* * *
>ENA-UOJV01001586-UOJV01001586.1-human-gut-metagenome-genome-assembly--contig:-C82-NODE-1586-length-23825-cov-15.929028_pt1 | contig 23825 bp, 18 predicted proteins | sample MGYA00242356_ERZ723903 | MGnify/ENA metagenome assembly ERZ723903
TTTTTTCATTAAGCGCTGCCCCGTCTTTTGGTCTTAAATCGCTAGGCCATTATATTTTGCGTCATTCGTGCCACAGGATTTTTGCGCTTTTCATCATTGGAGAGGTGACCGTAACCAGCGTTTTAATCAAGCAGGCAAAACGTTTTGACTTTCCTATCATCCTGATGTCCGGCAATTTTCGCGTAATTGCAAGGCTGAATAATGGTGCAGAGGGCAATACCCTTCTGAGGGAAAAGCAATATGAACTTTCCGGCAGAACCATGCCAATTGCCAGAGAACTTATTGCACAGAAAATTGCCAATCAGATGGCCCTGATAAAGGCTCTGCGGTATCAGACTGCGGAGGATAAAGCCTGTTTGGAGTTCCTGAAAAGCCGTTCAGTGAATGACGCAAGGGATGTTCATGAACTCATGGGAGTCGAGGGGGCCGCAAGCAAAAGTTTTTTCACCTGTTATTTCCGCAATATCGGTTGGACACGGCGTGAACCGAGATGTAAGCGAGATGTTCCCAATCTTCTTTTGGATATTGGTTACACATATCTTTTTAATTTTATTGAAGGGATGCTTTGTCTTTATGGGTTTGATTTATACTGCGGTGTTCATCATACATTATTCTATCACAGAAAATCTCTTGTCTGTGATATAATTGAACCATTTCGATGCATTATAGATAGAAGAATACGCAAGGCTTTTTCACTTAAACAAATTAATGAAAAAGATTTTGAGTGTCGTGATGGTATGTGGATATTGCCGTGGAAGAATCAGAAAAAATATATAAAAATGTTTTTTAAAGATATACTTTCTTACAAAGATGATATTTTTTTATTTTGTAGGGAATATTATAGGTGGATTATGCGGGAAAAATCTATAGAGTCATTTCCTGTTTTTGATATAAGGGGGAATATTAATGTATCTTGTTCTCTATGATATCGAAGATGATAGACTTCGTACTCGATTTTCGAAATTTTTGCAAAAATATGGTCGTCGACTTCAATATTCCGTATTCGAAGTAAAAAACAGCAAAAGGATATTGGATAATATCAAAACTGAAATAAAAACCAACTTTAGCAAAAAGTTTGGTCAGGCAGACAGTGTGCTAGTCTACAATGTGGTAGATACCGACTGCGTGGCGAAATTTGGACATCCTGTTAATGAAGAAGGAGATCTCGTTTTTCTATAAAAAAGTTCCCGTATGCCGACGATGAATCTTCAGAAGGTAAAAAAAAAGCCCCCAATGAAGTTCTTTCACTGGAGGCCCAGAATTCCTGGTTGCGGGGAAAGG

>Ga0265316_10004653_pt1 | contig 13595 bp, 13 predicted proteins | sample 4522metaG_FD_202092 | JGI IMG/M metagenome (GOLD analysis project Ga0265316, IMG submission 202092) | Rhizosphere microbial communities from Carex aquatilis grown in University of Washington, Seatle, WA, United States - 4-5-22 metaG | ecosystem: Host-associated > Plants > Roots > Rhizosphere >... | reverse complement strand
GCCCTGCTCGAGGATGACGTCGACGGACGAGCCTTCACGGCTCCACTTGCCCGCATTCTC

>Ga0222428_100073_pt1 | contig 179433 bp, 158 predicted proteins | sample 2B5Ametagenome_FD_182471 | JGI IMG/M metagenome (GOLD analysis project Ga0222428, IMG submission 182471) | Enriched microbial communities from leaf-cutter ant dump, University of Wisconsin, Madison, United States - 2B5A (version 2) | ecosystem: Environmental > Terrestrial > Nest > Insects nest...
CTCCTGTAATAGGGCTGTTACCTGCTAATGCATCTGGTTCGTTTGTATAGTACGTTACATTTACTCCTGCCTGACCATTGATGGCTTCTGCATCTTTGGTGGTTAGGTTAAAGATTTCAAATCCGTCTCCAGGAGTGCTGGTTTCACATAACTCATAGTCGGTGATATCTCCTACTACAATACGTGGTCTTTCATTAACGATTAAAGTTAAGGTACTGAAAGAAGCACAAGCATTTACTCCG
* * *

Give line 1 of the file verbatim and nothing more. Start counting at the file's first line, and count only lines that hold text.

>ENA-UOJV01001586-UOJV01001586.1-human-gut-metagenome-genome-assembly--contig:-C82-NODE-1586-length-23825-cov-15.929028_pt1 | contig 23825 bp, 18 predicted proteins | sample MGYA00242356_ERZ723903 | MGnify/ENA metagenome assembly ERZ723903